Aboard Roots Air
I wrote this during one of the least pleasant airplane rides I have ever
had, from Toronto to Calgary aboard the fledgling RootsAir. It was cramped and
nasty, and the return flight was delayed for six hours due to mechanical
problems. Six hours in Schiphol airport (Amsterdam, good) is one thing, but six
hours in Calgary is another thing entirely. It gave me fodder for an entire
week's worth of carping, at the end of which, RootsAir did the right thing by me
and simply stopped flying. I'd like to think I played a part in their downfall,
and of that, I am undeniably proud.
Twenty-four hours ago, I was sitting in a beautiful woman's apartment with
her lovely gray cat dozing in my lap. Surrounded by friends, the conversation
shone with inquiry and explanation, with wordplay and stories, talk of food
and books and every good thing. Bright and glowing, under incandescent light,
I have seldom felt more content.
Now I am wedged into a seat at the gloomy back end of a jet airplane, going
somewhere I don't want to go, to do something I don't want to do. The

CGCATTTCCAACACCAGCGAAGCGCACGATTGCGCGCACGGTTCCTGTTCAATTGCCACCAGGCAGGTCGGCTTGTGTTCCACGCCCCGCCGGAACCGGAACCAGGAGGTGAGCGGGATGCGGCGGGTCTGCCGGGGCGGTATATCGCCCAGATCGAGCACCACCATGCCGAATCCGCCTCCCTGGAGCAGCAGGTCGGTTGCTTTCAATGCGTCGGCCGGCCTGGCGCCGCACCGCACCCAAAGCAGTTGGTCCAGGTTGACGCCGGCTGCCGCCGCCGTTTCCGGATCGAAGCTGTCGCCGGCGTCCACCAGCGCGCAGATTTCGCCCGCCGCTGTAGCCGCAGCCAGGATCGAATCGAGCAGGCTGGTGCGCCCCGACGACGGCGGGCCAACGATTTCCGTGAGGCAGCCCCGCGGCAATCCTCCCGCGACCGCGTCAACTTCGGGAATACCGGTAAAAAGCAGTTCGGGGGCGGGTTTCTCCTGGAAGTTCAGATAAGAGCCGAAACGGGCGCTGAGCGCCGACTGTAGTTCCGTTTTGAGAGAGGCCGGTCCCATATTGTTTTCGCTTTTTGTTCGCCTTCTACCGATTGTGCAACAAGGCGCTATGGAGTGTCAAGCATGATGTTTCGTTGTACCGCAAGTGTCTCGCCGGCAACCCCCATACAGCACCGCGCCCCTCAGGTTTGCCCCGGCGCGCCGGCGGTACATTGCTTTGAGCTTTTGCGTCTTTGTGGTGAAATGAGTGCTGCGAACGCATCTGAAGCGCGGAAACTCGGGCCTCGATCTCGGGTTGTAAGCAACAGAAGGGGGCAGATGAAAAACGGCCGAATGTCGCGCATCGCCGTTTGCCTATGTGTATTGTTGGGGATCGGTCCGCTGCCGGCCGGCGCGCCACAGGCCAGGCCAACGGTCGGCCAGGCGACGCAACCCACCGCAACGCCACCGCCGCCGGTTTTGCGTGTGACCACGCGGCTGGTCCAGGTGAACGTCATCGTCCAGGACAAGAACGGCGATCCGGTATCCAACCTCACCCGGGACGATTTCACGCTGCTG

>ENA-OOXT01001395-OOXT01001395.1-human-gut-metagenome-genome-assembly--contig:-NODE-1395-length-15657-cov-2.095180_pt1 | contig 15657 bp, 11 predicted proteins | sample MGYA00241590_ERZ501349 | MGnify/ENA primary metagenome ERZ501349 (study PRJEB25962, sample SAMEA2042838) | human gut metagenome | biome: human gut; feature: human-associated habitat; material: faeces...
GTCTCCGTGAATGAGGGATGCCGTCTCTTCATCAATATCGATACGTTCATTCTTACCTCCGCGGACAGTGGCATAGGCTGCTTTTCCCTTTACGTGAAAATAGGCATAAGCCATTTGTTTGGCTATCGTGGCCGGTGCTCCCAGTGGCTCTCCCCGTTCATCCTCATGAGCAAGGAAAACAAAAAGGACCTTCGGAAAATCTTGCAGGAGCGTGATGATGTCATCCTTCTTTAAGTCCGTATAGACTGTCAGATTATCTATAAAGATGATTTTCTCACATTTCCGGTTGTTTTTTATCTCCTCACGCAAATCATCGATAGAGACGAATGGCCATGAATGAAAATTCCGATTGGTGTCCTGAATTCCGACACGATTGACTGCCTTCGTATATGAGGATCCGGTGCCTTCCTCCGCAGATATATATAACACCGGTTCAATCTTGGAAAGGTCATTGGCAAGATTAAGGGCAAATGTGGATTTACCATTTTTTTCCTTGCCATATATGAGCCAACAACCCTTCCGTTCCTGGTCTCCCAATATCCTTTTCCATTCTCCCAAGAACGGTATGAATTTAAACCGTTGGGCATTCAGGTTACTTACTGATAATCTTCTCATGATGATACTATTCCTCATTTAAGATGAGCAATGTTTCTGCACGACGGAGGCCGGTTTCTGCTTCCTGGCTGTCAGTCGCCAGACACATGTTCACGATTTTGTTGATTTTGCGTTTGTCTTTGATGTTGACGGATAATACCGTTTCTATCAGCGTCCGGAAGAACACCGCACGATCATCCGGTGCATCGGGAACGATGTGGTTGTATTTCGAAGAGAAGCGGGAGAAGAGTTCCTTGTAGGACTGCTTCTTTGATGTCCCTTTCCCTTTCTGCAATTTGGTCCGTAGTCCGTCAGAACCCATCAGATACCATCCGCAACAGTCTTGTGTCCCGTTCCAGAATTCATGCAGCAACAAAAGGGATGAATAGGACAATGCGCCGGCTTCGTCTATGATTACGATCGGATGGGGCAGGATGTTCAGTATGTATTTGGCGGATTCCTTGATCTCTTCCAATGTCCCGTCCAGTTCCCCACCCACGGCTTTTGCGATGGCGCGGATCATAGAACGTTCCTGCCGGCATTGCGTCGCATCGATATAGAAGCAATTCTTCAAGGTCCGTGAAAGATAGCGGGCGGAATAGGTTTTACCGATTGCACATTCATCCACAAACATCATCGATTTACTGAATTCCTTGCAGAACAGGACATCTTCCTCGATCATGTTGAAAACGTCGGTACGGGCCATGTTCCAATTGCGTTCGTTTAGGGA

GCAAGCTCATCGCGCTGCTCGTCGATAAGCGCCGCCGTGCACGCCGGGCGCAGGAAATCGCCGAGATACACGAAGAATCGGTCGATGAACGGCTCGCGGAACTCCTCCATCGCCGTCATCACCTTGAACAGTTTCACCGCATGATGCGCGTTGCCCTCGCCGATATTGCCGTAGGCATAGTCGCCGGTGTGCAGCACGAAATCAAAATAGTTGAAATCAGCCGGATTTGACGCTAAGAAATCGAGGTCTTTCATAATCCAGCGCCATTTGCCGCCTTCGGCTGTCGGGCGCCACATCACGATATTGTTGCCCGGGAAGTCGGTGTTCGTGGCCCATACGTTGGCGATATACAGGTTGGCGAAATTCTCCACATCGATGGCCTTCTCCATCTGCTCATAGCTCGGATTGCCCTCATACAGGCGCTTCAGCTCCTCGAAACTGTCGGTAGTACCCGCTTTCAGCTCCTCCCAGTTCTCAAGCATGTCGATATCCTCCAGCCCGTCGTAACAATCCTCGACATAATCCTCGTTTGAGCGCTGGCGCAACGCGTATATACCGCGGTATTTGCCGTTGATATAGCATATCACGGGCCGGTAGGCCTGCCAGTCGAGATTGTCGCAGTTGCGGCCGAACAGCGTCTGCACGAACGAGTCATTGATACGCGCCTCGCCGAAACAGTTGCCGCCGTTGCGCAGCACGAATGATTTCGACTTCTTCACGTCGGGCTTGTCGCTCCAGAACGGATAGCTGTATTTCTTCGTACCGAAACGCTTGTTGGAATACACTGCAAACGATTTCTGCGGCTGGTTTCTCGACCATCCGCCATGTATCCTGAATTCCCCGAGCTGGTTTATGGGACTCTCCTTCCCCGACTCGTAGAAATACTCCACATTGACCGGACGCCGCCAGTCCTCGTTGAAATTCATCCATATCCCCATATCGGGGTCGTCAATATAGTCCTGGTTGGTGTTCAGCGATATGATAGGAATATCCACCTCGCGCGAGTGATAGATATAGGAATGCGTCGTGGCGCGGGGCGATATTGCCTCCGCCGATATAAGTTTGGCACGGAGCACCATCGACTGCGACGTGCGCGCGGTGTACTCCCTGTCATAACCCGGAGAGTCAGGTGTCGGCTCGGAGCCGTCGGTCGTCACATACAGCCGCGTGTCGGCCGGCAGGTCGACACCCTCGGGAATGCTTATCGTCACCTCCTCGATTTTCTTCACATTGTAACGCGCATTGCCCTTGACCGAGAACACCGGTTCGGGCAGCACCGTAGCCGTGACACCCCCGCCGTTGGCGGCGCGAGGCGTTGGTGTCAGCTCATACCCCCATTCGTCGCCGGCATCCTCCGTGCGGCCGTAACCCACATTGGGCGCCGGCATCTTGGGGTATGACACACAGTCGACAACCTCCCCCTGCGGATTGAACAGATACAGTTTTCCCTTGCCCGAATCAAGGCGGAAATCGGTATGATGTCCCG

passenger in front of me is malodorous and corpulent. His seat is reclined,
pinning me behind my tray table so that when the thrombosis forming in one of
my legs finally floats free to lodge in a lung and kill me, I will have
nowhere to twitch, and instead will just slump where I am. It would probably
appear that I had simply stopped writing in order to marshal my thoughts.
Certainly none of my fellow passengers would notice as they are all busy
looking at a mediocre film from last year, playing on a television set which
is a stranger to the idea of "vertical hold".
How did things go so badly, so quickly?
The Newspaper Obituary
The following spot ran in the Calgary Herald and the Calgary Sun on April
21 - 23, 2001. I had written it in a Tim Horton's the week before, hoping that
it would have some of the flavour of a CBC Radio obit. The funeral director's
assistant kept changing my wording to the usual obit-speak, but I was sure (and
still am) that my way was better.
It is with surprise that we announce the death of Akira Irie. The son of
Akiko and Ted Irie, he died on Sunday, April 15, 2001. He was 58.
Before retiring early, Akira worked as a chemical engineer in Toronto,
Sarnia and Calgary. In recent years, he led a minimalist life, making the
occasional trip to Ontario to visit family and old friends who miss him